Genes underlying neurological functions and behavioral dispositions evolve by natural selection just as do those for anatomical and physiological traits. Biologists are well aware that not only physical features but similarities in inherited behavior unite members of a species (and often higher taxonomic units). Adaptive coevolution between a species' behavior and its morphology, physiology, and ecology explains why we don't observe vegetarian
Meat protein has a higher biological value than has plant protein because some of the amino acids are limiting in plant protein. For example, lysine is the limiting amino acid in wheat, tryptophan is the limiting amino acid in maize and sulphur-containing amino acids are limiting in soyabean. It is necessary for vegans and vegetarians to eat a wide variety of vegetable protein foods to provide the necessary amounts of each amino acid. Meat is a rich source of taurine. Taurine is considered to be an essential amino acid for newborns, as they seem to have a limited ability to synthesise it. Taurine concentrations in the breast milk of vegans were shown to be considerably lower than in omnivores (Rana and Sanders, 1986). The significance of this finding is unknown.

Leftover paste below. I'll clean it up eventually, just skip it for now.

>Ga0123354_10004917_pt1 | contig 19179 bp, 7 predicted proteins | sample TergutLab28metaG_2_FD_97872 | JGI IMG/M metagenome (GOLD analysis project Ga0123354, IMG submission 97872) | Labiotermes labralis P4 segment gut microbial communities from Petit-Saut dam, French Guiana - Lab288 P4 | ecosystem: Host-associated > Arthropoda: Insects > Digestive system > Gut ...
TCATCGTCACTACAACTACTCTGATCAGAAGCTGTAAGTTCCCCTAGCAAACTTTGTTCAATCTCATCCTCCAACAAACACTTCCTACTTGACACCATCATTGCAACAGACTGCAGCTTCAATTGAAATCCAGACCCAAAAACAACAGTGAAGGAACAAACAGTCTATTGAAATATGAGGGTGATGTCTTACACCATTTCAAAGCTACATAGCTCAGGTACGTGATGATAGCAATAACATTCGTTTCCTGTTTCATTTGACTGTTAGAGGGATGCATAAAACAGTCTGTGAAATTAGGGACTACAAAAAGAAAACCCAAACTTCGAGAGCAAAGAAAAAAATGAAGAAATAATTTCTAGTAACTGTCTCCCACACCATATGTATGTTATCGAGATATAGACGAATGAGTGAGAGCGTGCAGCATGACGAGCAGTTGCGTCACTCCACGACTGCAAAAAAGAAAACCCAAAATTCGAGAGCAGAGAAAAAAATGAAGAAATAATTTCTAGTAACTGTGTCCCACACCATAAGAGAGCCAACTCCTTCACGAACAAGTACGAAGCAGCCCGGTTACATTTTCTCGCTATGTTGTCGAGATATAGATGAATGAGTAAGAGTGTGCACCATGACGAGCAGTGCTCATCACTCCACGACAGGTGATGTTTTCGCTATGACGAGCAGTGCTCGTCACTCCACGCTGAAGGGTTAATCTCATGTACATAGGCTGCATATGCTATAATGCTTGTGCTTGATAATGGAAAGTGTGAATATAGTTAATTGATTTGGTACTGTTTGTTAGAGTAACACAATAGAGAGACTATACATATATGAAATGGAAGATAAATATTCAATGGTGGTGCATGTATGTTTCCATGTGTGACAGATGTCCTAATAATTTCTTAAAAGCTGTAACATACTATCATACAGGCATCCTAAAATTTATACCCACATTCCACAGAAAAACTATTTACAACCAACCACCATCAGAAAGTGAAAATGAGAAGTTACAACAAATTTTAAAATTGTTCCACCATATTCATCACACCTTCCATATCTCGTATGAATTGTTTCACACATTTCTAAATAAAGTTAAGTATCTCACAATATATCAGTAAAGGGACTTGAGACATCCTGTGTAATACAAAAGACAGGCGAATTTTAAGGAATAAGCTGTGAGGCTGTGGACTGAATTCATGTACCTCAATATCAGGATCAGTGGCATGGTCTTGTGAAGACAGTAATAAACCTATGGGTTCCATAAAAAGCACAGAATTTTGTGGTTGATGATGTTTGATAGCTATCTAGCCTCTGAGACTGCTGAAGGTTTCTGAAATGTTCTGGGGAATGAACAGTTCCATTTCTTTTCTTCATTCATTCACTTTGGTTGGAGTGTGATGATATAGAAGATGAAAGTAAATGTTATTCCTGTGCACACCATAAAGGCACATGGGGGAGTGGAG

Mediator processes are general strategic and problem-solving procedures, which are used to monitor the adequacy and plausibility of retrieved memories, but are not memory-specific processes, e.g. well, it wouldn't have been an Indonesian because I hate peanut butter, and it's unlikely to have been a chicken place because my company was vegetarian (Burgess & Shallice, 1996, p. 410). Burgess & Shallice (1996) propose that severe damage to these processes may result in bizarre or fantastic confabulations, such as described by Damasio et al. (1985).